George Clooney Confirms Two Major Actors That Turned Down Ocean's Eleven

"The house always wins. You play long enough, never changing stakes, the house takes you," George Clooney's Danny Ocean says in 2001's Ocean's Eleven. "Unless, when that special hand comes around, you bet big. And then you take the house." Warner Bros. bet big and won on director Steven Soderbergh's Rat Pack remake, assembling a star-studded cast that included Brad Pitt, Matt Damon, and a famously $20 million-per-picture Julia Roberts. But there were two sought-after actors Ocean's 11-man crew of conmen couldn't recruit to pull off their Las Vegas casino heist: Johnny Depp and Mark Wahlberg.

"Steven had just done Erin Brockovich and Traffic, and he was [Oscar] nominated for directing both films," Clooney said of his Ocean's trilogy director at the 2023 TCM Classic Film Festival (via EW). "So, people really wanted to work with Steven."

"That said, some people did say no to us," Soderbergh said. 

Clooney confirmed that Depp and Wahlberg were approached to play pick-pocketing heist rookie Linus Caldwell, which ultimately went to future Bourne star Damon, who would reprise the role in 2004's Ocean's Twelve and 2007's Ocean's Thirteen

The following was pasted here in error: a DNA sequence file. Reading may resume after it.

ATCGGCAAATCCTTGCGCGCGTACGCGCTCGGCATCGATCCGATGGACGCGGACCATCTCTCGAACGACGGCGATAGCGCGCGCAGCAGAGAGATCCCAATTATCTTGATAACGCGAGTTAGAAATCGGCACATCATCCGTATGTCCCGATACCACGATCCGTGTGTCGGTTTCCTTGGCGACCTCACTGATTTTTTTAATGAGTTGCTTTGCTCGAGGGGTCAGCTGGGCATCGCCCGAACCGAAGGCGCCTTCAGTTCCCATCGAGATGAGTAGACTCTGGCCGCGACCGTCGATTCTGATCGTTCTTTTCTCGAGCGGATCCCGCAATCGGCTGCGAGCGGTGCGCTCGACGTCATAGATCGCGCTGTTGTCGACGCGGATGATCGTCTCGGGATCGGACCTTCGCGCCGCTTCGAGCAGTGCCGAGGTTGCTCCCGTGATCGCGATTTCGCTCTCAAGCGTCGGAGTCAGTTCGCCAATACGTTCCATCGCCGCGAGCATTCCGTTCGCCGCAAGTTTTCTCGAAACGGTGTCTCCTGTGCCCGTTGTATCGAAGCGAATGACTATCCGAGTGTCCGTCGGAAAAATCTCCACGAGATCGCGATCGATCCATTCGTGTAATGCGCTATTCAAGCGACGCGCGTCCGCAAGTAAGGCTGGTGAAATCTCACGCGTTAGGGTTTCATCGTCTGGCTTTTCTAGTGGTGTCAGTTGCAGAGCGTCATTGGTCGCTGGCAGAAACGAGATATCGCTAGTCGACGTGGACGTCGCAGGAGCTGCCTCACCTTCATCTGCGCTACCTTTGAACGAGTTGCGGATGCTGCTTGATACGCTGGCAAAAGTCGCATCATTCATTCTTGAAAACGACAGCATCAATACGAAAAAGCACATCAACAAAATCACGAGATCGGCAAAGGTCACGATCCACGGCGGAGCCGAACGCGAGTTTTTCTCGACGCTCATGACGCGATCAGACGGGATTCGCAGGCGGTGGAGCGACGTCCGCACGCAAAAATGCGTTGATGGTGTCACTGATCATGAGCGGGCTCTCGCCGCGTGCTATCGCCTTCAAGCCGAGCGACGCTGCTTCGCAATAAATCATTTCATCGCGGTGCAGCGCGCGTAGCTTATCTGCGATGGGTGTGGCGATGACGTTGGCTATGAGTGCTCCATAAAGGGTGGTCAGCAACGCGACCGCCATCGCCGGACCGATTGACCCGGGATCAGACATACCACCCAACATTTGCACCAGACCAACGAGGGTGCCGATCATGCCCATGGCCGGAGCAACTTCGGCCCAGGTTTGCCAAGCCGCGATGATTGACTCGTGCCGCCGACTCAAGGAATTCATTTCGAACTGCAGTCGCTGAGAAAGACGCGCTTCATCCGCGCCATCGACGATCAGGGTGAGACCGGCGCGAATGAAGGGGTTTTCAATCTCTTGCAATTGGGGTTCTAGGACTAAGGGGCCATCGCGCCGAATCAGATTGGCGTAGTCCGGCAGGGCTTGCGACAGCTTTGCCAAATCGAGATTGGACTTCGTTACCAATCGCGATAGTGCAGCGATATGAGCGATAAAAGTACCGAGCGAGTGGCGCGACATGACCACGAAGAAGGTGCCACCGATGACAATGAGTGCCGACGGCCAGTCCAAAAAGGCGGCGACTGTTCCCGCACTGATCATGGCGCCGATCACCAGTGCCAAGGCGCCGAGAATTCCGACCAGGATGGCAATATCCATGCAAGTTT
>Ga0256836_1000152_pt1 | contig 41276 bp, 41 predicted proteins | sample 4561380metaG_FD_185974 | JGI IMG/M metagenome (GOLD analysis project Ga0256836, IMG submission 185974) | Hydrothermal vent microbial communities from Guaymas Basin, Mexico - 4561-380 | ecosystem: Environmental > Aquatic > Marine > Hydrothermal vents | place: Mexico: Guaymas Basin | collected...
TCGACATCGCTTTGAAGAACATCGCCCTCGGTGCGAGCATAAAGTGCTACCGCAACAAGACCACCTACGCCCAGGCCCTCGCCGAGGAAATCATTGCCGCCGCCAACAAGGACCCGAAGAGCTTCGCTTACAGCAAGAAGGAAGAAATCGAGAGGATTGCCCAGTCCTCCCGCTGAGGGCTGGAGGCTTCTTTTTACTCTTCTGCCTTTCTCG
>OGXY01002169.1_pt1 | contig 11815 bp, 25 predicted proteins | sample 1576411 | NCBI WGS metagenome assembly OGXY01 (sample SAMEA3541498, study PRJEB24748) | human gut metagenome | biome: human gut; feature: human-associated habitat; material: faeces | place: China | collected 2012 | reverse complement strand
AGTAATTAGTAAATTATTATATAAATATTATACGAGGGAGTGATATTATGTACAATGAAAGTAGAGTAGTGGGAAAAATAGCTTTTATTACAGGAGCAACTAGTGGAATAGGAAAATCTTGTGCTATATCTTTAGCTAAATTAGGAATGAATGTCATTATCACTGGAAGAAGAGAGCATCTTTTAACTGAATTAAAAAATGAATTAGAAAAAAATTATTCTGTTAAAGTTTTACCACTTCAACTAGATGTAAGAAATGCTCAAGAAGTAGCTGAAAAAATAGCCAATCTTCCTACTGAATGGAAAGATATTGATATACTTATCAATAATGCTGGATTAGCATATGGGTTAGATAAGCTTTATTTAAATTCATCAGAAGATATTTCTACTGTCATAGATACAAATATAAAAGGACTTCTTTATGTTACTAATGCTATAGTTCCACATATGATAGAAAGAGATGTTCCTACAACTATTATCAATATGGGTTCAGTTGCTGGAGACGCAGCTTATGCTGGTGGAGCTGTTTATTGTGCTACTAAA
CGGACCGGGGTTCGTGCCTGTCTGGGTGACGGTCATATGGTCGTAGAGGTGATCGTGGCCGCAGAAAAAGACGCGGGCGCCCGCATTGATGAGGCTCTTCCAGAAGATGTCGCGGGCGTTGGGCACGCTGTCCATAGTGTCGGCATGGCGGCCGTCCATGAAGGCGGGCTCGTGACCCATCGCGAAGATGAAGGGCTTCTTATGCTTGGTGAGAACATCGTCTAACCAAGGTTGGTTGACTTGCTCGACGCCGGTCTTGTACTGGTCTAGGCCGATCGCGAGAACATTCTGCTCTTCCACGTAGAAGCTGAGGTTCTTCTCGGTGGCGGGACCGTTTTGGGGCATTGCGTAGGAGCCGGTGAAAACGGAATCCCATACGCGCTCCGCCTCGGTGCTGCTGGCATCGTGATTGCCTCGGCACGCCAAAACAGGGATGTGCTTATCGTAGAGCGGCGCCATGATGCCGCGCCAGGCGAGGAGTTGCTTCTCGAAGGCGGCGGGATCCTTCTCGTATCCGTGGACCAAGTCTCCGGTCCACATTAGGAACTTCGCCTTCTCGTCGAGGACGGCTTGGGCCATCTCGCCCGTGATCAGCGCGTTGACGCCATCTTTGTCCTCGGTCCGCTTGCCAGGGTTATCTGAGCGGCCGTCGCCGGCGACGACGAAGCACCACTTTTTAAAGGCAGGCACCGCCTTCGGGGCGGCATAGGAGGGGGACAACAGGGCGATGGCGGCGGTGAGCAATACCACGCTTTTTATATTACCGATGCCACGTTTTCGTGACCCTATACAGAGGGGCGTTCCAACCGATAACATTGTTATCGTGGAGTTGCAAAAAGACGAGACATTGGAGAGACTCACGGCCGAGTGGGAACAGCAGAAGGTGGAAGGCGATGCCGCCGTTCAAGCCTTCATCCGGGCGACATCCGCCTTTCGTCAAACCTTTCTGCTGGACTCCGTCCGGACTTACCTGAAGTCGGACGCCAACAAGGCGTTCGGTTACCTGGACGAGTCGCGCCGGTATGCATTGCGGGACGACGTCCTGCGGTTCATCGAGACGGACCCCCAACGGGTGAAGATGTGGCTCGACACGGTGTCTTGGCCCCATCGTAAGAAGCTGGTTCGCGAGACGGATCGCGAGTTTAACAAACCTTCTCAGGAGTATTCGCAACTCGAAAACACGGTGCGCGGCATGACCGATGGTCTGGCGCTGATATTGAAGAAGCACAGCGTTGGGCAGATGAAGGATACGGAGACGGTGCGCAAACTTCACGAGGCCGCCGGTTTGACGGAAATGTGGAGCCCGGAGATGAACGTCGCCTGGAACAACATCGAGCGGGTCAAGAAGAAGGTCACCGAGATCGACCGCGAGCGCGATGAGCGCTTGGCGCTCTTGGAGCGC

"They did [say no to us]," said Clooney. "Some very famous people told us to f— right off. Mark Wahlberg, Johnny Depp. There were others. They regret it now. I regret doing f—ing [Batman & Robin]."

Ocean's Eleven went on to gross $450 million against a budget of $85 million at the global box office, spawning two sequels and the female-led spinoff Ocean's 8 in 2018. Along with Clooney, Pitt, Roberts, and Damon, Eleven featured a cast that included Andy Garcia, Bernie Mac, Elliott Gould, Don Cheadle, and Carl Reiner, among others. 

The flashy Vegas heist movie with an all-star ensemble, a remake of the 1960 film that starred Frank Sinatra, Dean Martin, and Sammy Davis Jr., "felt like the next iteration in my desire to work in the mainstream film business and make movies that could be released in a lot of theaters," Soderbergh recalled. "I grew up watching movies made by great filmmakers that were commercially successful, distinctive movies. And I wanted to be part of that tradition."

Added Clooney: "It's also important to understand where we were at the time. The studios were making very big, broad, not very good films at that time. Steven had this idea of trying to infuse all of this independent film stuff that all of these young filmmakers were learning back into the studio system. It was going to get back to the things that they were doing from like 1964 to 1975."